AMC 20 Truss.jpg

AMC 20's can be a fairly reliable axle with a little basic building, but they do have a couple of inherent weaknesses.

First, the two piece axle design is not know for holding up to larger tires and more torque. This is because the hub is pressed on to the end of the axle shaft and held in place with a nut. While this may have made sense to AMC from a manufacturing cost standpoint, it didn't make sense to Jeepers wanting to run larger tires. This is easily remedied by upgrading the flemsy two piece shaft to a one piece shaft. With a one piece shaft the hub is now part of the axle shaft which means that there is no longer a concern with spinning a hub.

Second, the axle tubes themselves have a tendency to spin where they meet the differential. The easy remedy for this is to weld the tubes to the differential and fill in the small holes where the tube is exposed through the differential housing. If you have an AMC 20 that has already spun a tube, no worries, it can be fixed. If you need us to straighten it back out for you please contact us here and we will set up an appointment to get you taken care of.

The last part that typically needs to be addressed is the strength of the axle tubes themselves. We have seen the axle tubes bent on quite a few AMC 20's over the years because the tubes themselves can't take the rigors of larger tires in more rugged wheeling situations. For that reason we developed a stout truss to connect the tubes and provide greater rigidity to the entire axle. We do get a couple of questions about our AMC 20 truss so here are some FAQ's for you.

1. Why doesn't it weld to the top of the differential?

-It just isn't necessary. The truss itself is made from 1/4" high carbon steel and provides a ton of strength without the need for extra welding across the diff.

2. What does it take to install this truss?

-Two things, first you need to notch the truss for your brake line in the rear, because we have built this truss for the dana 35 as well we don't provision it for one set brake line location. The most popular tool for the job is an angle grinder. Second, it has to be welded in, so you will need a welder that is rated to penetrate 1/4" steel and someone that knows what they are doing to install it.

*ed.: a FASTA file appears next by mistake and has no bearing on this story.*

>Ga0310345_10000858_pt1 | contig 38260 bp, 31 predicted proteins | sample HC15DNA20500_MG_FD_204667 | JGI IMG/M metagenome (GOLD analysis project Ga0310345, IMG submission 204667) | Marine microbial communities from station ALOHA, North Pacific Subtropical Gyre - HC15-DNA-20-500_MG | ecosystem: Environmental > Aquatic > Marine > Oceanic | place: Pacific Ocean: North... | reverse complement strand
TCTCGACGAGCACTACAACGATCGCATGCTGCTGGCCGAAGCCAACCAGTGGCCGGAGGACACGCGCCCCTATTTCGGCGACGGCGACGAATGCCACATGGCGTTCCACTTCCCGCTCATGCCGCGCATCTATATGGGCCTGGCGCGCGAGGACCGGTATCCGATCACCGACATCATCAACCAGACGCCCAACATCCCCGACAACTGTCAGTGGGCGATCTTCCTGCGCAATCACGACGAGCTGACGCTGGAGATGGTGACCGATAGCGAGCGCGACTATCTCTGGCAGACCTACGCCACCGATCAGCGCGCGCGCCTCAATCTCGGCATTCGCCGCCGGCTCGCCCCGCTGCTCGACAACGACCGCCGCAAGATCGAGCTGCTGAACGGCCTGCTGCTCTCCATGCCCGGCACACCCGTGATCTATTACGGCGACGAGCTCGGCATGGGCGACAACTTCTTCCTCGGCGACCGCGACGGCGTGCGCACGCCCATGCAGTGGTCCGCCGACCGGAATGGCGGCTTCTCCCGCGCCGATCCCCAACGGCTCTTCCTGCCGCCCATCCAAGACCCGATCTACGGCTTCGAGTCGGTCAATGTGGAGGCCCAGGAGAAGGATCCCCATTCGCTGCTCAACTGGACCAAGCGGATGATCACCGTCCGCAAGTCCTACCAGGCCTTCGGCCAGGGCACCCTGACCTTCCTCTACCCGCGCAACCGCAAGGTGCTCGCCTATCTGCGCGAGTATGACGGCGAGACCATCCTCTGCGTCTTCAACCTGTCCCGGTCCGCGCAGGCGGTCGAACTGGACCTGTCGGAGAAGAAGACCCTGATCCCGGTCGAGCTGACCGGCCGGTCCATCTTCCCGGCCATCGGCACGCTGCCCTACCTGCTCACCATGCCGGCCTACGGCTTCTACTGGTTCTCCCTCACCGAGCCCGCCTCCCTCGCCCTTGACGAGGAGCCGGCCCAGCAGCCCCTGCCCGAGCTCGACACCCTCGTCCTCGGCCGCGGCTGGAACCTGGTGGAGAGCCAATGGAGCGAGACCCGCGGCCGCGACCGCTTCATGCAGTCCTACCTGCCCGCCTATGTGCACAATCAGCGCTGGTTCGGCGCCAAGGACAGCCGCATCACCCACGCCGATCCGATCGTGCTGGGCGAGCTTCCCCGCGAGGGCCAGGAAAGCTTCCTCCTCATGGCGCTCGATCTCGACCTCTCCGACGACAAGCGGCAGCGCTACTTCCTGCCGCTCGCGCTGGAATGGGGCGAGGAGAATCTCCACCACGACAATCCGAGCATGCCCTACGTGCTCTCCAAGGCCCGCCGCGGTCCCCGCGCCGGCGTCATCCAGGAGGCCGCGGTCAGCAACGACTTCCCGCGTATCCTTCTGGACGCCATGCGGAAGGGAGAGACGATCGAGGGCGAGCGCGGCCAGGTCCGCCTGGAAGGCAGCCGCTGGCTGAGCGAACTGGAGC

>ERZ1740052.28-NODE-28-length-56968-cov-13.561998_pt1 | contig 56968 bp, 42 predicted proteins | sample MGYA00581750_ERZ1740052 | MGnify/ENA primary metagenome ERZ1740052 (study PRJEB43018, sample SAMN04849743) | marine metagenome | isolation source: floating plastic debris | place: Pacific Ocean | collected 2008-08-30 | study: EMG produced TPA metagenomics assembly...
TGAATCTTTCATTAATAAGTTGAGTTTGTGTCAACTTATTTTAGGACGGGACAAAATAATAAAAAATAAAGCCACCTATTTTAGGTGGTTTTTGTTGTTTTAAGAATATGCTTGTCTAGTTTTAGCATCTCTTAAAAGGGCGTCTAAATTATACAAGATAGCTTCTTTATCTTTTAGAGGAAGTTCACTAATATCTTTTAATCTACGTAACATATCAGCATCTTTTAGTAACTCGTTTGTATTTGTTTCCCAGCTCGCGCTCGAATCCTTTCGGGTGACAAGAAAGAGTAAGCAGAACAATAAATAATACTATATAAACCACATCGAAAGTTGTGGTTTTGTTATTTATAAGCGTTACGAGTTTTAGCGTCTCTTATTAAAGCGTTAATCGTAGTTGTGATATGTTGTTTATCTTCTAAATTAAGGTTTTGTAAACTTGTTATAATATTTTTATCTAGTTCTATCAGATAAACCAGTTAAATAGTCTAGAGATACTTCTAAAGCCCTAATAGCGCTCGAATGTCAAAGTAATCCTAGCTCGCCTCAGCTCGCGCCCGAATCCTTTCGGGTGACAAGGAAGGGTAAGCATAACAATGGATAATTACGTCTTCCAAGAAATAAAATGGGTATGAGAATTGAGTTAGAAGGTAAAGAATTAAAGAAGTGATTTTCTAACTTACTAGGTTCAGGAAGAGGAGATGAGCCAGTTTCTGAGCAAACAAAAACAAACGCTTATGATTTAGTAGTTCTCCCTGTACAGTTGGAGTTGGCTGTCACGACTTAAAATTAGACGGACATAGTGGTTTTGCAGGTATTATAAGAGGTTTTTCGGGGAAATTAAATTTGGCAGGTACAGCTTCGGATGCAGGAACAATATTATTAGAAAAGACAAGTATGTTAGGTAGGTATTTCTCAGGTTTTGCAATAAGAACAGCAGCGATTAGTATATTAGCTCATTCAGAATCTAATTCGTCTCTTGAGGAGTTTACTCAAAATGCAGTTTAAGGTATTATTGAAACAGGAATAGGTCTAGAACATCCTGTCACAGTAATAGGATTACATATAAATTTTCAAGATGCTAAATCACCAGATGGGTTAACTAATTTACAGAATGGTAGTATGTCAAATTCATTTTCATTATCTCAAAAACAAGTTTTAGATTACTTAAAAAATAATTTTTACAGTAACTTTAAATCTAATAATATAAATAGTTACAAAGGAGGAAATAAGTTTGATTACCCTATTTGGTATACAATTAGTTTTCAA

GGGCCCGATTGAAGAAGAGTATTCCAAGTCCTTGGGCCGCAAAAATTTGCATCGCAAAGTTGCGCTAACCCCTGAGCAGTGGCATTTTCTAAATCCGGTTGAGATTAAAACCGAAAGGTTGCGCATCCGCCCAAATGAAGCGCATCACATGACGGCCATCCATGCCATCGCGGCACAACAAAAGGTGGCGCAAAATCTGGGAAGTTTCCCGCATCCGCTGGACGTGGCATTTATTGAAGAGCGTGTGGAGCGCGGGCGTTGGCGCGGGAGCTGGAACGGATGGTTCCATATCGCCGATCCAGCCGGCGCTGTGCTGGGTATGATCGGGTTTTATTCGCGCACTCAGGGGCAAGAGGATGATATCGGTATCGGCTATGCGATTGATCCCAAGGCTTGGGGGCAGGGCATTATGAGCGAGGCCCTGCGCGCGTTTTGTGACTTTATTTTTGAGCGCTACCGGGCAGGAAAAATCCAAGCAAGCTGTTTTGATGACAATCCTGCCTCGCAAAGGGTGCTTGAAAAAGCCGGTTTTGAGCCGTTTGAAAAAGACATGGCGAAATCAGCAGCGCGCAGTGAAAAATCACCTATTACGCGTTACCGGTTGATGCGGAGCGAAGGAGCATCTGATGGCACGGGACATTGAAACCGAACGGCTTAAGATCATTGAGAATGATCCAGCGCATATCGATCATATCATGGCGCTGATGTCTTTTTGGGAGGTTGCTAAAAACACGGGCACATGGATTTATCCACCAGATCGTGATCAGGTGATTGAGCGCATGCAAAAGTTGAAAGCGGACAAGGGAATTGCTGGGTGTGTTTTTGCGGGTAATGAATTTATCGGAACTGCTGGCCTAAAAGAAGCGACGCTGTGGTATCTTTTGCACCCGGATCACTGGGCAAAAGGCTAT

3. I see you offer it in assembled and non-assembled, what is the difference?

-Welding takes time and to pass on the savings to our DIY customers we offer it as a kit that includes all of the pieces of the truss so that the end user can assemble it themselves. For those that are a little less experienced and want some of the finest hand welds you will see, we can also fully weld the truss together for you before we ship it. This takes the guess work out of figuring out the assembly.

4. So just burn it in and we are good to go?

-Not really, here are a couple of welding tips. First, don't run a ground on the opposite side of the axle from where you are welding. This can sometimes lead to the current traveling through the differential and pitting the carrier bearings, which leads to premature failure of those bearings and a costly repair. Two, always clean the surface that you will be welding so that you don't trash up your welds. Three, tack it in to make sure your fit and clearance is good before you start fully burning in the truss. These trusses pretty much only fit one way, but there is always a little bit of adjust-ability that can be made so it better to check fitment before committing to a fully burned in truss.

If you have more questions contact us here or if you would like to order the Searchers AMC 20 truss then click here.